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Students visit research buoy in Lake Michigan

  • From left are students Tyson Spoelma, Aaron Clark and Divya Vemula.

Posted on July 19, 2013

A group of Grand Valley student researchers traveled seven miles off the coast of Lake Michigan July 18 to visit the Offshore Wind Assessment research buoy.

The students are helping to analyze data collected from the buoy to determine the amount of power that could be created if wind turbines were installed in Lake Michigan. The study is led by Grand Valley’s Michigan Alternative and Renewable Energy Center.

“It was a great opportunity for the students to inspect the operating systems they are getting data from, and to experience real field work that scientists and their support teams engage in,” said Arn Boezaart, director of MAREC.

Boezaart said students collected the computer cards that have been capturing data points since the buoy deployed off the coast of the Muskegon Channel in April.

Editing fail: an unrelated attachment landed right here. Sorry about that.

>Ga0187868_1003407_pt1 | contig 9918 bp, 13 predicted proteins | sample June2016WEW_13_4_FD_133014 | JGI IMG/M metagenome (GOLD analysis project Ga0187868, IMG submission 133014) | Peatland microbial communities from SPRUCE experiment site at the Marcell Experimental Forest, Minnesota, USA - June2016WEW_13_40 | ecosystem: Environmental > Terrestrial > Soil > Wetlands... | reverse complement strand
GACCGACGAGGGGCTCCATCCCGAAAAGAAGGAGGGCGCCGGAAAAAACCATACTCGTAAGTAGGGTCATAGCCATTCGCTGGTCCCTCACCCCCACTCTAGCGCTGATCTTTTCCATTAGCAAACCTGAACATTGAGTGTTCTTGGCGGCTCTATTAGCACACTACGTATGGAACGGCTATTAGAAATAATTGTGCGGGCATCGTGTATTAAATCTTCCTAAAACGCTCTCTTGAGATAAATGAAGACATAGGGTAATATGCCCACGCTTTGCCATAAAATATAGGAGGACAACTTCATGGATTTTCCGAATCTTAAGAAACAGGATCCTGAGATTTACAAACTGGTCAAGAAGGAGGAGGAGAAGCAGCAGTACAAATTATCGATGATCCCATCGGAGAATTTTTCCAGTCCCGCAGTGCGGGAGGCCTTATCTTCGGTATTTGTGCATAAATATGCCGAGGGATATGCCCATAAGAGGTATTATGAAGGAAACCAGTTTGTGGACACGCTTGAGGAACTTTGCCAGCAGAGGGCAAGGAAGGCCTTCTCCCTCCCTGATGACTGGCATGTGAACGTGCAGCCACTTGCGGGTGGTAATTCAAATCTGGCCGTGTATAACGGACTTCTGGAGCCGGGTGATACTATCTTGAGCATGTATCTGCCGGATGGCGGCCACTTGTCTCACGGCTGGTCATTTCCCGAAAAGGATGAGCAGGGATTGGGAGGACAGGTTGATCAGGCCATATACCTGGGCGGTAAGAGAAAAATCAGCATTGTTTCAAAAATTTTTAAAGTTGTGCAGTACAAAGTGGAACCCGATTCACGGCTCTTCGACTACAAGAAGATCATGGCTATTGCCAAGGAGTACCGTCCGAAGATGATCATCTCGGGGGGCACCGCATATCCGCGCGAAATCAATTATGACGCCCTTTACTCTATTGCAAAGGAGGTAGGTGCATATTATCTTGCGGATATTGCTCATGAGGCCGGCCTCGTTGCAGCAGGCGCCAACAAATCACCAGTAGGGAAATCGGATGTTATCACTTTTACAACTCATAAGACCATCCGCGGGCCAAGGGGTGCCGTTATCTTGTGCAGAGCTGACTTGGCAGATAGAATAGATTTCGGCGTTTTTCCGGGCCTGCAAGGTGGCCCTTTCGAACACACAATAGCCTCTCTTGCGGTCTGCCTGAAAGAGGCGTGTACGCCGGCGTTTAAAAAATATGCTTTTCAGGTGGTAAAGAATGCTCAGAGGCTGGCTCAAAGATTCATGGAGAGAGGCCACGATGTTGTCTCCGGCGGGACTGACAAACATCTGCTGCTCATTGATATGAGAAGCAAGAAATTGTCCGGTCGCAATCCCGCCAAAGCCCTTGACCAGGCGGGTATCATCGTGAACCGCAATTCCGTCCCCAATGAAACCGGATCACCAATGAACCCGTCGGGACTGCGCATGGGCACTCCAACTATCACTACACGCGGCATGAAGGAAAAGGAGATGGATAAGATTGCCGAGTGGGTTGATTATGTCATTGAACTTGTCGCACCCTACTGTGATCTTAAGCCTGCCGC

This season is the third and final research season of the Offshore Wind Assessment.

The students are Tyson Spoelma, an undergraduate student majoring in statistics; Aaron Clark, a graduate student majoring in biostatistics; and Divya Vemula, a graduate student majoring in computer information systems.

About the Offshore Wind Assessment project

The primary objective of the Lake Michigan Offshore Wind Assessment project is to gain a better understanding of offshore wind characteristics and dynamics, as well as potential wind energy. Other related physical, biological and environmental characteristics related to Great Lakes wind have been evaluated, including water quality characteristics, the water and air boundary layer, and bird and bat activity. Data collected will be used by NOAA’s National Weather Service in preparation of its marine forecasts.

About the WindSentinel research buoy
The research buoy, one of two such research platforms in the world, is a six-ton, 20-by-10 foot boat-shaped structure that can measure wind characteristics up to 175 meters above the water using advanced laser pulse and Doppler wind sensing technology in remote locations. It was constructed by AXYS Technologies of British Columbia, and is equipped with a Vindicator laser wind sensor manufactured by Catch the Wind Inc. of Virginia.

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